A brain aneurysm, also called a cerebral or intracranial aneurysm, is an abnormal bulging outward of one of the arteries in the brain.
Brain aneurysms are often discovered when they rupture, causing bleeding into the brain or the space closely surrounding the brain called the subarachnoid space, causing a subarachnoid hemorrhage.
• 75% of subarachnoid hemorrhages
• 12% die before receiving medical help.
• 40% of hospitalized patients die within I month.
• More than 1/3 lives with major neurologic deficits.
• 20% morbidity
• 20% mortality
• 4% morbidity
• 0.2% mortality
Classification of aneurysm
· According to size
· Fusiform aneurysm
· Saccular aneurysm
· Dissecting aneurysm
· According to cause
· True aneurysm
· False aneurysm
Fusiform aneurysm — it is a diffuse dilation that involves the entire circumference of the arterial segment that is whole artery.
Saccular aneurysm– it is a distension of a vessel projecting from one side. Saccular aneurysm is a distinct, localized out pouching of the arterial wall.
Dissecting aneurysm – Are the result of traumatic tear of an arterial Hemorrhage or intramural hematoma, separating the layers of an arterial wall. Commonly involves arch of aorta
According to cause
True aneurysm- results of the slow weakening of the arterial wall caused by long term disease such as hypertension, atherosclerosis etc.
False aneurysm- pseudo aneurysm caused by traumatic break in the arterial wall.
• Small- less then 12mm 78%
• Large- 12-24mm. 2%
• Giant- 24mm. 2%
· Age over 50 years.
· Female gender.
· Cigarette smoking.
· Cocaine use- drug abuse
· Infection of vessel wall.
· Head trauma.
· Intracranial neoplasm/neoplastic emboli.
· Constant stress
· Atherosclerosis and arteriosclerosis
Due to etiological factors
· Weakness of the vessel wall
· Abnormal dilation of the wall of the artery
· Rupture of an aneurysmal due to intra-aneurysmal pressure and thinning of vessel wall
· Blood leaks into the subarachnoid space may cause increase ICP and ischemia Subarachnoid hemorrhage
Grading of cerebral aneurysm
Hunt- Hess scale
Grade 0 Unruptured asymptomatic discovery
Grade I Asymptomatic or minimal headache with slight nuchal rigidity
Grade II Moderate to severe headache , nuchal rigidity, no neurologic deficit other than cranial nerve palsy
Grade III Drowsiness, confusion or mild focal deficit(hemiparesis) or combination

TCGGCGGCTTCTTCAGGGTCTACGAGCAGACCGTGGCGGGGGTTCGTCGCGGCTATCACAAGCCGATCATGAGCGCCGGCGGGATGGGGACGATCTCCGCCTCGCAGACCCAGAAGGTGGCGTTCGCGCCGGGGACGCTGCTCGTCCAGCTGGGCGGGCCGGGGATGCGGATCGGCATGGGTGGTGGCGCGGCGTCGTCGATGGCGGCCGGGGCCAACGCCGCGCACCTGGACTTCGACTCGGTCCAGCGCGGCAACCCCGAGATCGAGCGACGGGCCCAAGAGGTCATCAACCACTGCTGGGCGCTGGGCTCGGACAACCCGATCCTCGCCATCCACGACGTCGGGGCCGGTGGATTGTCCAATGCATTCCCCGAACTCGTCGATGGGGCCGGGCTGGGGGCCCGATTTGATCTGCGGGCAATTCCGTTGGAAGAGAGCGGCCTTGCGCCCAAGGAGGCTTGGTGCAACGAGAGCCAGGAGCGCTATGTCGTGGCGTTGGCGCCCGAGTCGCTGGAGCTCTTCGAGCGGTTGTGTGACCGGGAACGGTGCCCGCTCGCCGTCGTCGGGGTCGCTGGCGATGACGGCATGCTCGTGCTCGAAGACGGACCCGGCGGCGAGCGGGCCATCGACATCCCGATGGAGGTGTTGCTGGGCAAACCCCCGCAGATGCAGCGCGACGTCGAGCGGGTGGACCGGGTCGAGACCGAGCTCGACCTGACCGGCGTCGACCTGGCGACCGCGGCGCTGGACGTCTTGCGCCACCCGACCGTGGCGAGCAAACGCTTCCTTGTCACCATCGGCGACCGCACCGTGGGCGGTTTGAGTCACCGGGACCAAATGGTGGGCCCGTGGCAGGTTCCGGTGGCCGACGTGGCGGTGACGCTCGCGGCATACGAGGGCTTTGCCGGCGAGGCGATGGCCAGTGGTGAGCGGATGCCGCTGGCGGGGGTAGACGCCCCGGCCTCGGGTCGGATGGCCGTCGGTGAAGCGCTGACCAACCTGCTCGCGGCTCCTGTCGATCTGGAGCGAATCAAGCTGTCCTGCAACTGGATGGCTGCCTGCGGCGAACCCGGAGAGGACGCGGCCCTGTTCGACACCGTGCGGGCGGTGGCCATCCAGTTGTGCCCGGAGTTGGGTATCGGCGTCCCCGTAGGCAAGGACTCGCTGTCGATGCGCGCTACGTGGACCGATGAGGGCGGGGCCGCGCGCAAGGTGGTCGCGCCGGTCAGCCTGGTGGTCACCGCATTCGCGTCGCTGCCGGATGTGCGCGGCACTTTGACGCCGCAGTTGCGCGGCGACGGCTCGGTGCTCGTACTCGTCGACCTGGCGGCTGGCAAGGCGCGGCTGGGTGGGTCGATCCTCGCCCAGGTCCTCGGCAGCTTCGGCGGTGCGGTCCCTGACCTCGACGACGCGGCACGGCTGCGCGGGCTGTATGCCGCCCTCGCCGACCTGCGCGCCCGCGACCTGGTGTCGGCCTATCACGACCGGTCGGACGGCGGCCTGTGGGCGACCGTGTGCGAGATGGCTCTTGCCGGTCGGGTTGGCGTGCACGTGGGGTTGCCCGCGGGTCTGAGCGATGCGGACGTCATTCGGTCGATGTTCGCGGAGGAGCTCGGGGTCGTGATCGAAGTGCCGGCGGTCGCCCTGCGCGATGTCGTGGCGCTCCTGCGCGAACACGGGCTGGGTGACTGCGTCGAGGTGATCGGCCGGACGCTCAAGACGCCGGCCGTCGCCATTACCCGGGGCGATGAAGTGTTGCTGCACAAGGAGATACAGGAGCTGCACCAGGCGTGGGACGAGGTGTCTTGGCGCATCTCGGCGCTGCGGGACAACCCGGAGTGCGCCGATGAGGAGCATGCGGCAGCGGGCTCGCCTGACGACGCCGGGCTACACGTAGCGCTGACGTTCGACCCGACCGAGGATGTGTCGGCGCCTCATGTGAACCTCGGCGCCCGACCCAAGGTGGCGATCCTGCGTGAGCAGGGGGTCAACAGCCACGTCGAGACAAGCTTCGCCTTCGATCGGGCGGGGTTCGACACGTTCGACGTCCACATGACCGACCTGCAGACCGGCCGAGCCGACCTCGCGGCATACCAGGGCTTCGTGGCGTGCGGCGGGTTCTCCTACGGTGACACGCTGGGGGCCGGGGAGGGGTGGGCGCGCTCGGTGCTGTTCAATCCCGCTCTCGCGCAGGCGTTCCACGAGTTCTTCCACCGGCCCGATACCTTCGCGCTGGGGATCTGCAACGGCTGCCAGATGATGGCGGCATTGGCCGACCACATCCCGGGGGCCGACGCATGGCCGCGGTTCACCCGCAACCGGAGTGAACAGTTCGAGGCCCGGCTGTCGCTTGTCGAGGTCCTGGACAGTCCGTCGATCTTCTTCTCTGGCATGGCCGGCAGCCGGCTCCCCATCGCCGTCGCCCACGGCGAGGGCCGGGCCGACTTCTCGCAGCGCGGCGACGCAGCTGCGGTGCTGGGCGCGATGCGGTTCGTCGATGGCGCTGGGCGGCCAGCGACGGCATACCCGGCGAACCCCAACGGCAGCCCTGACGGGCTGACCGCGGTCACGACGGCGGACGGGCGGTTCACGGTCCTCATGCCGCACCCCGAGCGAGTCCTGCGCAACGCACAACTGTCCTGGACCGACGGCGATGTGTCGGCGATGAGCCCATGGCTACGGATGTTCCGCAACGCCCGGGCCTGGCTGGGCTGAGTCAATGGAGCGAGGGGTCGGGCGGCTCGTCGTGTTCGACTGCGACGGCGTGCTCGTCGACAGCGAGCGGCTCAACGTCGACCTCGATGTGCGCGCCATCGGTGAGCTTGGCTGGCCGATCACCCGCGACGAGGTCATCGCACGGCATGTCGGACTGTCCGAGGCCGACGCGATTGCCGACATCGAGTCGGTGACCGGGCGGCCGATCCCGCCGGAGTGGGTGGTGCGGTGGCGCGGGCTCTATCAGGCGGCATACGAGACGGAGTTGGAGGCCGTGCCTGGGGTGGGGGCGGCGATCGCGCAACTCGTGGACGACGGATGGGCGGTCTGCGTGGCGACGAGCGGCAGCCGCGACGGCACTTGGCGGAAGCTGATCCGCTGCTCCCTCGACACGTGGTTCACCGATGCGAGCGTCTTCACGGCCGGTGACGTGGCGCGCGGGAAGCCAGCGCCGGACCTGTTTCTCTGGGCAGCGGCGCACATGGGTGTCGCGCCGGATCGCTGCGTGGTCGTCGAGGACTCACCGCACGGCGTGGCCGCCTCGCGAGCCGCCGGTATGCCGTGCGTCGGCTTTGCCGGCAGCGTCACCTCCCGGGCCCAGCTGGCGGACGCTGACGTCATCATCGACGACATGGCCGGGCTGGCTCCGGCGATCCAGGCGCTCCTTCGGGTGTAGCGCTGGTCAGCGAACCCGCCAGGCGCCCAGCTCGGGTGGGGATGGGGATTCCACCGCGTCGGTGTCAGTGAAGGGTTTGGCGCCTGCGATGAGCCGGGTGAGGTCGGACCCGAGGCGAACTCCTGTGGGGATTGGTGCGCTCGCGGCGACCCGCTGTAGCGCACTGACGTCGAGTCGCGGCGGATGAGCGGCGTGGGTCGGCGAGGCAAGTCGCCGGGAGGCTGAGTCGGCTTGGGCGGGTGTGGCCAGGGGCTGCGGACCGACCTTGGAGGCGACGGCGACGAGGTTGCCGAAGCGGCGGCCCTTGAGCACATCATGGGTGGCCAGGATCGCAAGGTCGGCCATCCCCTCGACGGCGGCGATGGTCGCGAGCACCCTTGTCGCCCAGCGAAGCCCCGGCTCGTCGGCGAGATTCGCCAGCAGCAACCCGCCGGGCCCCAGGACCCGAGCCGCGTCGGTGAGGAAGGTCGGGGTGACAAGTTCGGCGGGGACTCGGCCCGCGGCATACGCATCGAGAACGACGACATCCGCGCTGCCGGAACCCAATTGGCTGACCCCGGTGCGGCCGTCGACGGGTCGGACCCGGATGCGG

Grade IV Stupor , moderate to severe deficit , decerebrate posturing
Grade V Deep coma, decerebrate posturing, moribound.
Symptoms of unruptured aneurysm
I . Acute
Oculomotor nerve palsy/vision loss
Chronic loss of vision
Unilateral optic neuropathy
Motor weakness/cranial neuropathy Facial pain
ONLY 11%OF ANEURYSMS CAUSES SYMPTOMS
· History and physical examination
· Cerebral angiography
· CT angiography
· CSF analysis
• Administer nitroprusside / antihypertensive agents and close monitoring of blood pressure
• Administer calcium channel blockers such as nimodepine to prevent vasospasm
• Prophylactic antiepileptic drugs to prevent /control seizures such as phenytoin, phenobarbital.
Complete bed rest with head elevated 30 degree
• Intravenous fluids
• Avoidance of valsalva maneuver and neck flexion
• Decreasing environmental stimuli
• Limitations of visitors
• Administration of analgesic and sedatives
There are two common treatment options for rupture brain aneurysm.
· Surgical clipping
· Endovascular coiling
l . SURGICAL CLIPPING
· Is a procedure to close of an aneurysm
· The neurosurgeon removes a section of skull to access the aneurysm and locates the blood vessel that feeds the aneurysm.
· A tiny metal clip is placed on the neck of the aneurysm to stop the blood flow to it
2. ENDOVASCOLAR THERAPY/ COILING
· Is a less invasive procedure than surgical clipping
· The surgeon inserts a hollow plastic tube (catheter) into an artery , then uses a guide wire to push a soft platinum wire through the catheter and into aneurysm
· The wire coils up inside the aneurysm , disrupts the blood flow and causes blood to clot
· This clotting essentially seals off the aneurysm from the artery.
Ventricular or lumbar draining catheters and shunt surgery
· Can lessen pressure on the brain from excess cerebrospinal fluid (hydrocephalus) associated with a ruptured aneurysm
· Catheter may be placed in the spaces filled with fluid inside of the brain (ventricles) or surrounding brain and spinal cord to drain the excess fluid into an external bag.
· Shunt system — which consists of a flexible silicone rubber tube (shunt) and a valve — that creates a drainage channel starting in brain and ending in abdominal cavity.
· Monitor neurologic status carefully everyhour
· Establish and maintain a patent airway as needed. administer supplemental oxygen as ordered
· Position the patient to promote pulmonary drainage and prevent upper airway obstruction. avoid placing the patient in the prone position as well as hyperextending his neck .
· Suction the secretions from the airway as necessary to prevent hypoxia and vasodilation from carbondioxide accumulation
· Prepare the patient for emergency craniotomy , if indicated
· Administer hydralazine / antihypertensive agents as ordered.
· Discourage and control any measures that initiates valsalvas maneuver, such as coughing , straining at stool , pushing up in bed with elbows , turning with the mouth closed.
· Give fluids as ordered and monitor IV infusions to avoid overhydration, which may increase ICP.